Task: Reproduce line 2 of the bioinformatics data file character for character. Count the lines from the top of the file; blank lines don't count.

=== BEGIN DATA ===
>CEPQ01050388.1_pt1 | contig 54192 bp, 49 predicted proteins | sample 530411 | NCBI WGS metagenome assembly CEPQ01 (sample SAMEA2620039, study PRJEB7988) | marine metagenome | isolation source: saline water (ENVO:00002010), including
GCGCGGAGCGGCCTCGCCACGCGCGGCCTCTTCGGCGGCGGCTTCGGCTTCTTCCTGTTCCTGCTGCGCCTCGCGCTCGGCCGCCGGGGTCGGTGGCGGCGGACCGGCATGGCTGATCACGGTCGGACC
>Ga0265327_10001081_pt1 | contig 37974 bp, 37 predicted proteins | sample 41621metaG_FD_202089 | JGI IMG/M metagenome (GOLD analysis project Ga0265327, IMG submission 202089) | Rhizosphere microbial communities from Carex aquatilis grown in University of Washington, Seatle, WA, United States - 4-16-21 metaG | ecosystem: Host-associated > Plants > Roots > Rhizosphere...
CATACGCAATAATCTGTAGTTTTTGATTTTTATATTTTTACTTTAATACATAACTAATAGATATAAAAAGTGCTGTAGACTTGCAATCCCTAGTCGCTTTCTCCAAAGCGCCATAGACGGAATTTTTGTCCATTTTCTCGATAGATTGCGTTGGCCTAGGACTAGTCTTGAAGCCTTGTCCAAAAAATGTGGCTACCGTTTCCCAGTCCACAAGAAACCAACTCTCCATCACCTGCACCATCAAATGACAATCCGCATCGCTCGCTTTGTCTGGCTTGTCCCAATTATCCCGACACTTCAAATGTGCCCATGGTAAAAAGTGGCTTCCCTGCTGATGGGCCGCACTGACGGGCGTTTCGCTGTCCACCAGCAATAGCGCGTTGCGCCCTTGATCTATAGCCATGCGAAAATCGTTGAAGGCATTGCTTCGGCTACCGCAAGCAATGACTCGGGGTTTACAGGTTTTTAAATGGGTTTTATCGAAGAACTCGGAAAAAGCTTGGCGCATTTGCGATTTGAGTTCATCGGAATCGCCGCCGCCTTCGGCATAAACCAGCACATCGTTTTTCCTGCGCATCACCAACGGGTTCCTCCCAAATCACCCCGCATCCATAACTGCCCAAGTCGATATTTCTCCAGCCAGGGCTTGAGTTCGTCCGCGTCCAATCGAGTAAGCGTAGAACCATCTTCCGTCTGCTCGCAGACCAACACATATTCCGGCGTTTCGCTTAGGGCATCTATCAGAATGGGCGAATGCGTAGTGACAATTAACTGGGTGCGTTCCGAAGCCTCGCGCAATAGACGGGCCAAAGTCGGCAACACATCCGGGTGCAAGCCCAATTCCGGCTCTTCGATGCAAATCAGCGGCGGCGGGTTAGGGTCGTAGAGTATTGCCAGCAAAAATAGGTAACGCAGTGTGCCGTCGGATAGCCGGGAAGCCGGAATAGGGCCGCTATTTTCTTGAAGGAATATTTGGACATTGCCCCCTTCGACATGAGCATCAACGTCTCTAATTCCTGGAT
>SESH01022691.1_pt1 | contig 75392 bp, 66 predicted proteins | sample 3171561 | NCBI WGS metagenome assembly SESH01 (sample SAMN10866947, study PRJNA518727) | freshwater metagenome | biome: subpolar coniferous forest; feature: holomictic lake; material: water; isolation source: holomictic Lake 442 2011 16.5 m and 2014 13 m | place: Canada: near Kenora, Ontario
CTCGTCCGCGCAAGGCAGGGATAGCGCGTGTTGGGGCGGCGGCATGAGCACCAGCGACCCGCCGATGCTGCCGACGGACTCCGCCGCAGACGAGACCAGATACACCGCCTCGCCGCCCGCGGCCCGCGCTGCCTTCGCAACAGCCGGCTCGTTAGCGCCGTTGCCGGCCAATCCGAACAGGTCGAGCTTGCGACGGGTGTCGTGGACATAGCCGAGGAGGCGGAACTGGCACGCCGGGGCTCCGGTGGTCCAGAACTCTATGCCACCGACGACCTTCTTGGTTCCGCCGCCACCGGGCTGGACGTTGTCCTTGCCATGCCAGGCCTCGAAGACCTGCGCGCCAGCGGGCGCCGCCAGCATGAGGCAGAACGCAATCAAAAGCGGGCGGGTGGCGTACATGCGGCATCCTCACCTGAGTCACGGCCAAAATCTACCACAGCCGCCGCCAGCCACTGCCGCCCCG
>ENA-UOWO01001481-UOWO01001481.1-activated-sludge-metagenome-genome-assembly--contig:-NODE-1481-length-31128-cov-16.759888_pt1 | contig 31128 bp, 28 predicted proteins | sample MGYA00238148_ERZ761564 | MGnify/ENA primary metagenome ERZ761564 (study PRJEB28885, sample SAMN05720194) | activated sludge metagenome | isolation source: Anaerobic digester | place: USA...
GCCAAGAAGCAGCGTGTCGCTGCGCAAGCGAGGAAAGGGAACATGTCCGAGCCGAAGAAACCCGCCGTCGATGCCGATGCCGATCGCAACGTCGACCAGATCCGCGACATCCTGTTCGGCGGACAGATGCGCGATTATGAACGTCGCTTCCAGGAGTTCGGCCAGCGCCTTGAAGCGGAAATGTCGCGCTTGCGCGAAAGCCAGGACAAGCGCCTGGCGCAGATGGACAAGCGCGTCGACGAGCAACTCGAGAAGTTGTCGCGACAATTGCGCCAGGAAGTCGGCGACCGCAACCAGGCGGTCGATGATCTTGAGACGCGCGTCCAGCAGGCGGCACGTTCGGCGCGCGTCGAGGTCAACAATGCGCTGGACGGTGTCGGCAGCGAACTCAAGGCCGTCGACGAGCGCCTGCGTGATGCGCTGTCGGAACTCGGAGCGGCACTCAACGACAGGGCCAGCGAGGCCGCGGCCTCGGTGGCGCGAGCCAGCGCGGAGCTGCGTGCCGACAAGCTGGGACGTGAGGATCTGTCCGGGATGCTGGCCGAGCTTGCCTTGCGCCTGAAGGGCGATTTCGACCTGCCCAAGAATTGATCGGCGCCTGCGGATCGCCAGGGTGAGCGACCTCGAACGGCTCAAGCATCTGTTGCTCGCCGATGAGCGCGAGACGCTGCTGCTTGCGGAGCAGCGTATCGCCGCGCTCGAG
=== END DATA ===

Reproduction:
GCGCGGAGCGGCCTCGCCACGCGCGGCCTCTTCGGCGGCGGCTTCGGCTTCTTCCTGTTCCTGCTGCGCCTCGCGCTCGGCCGCCGGGGTCGGTGGCGGCGGACCGGCATGGCTGATCACGGTCGGACC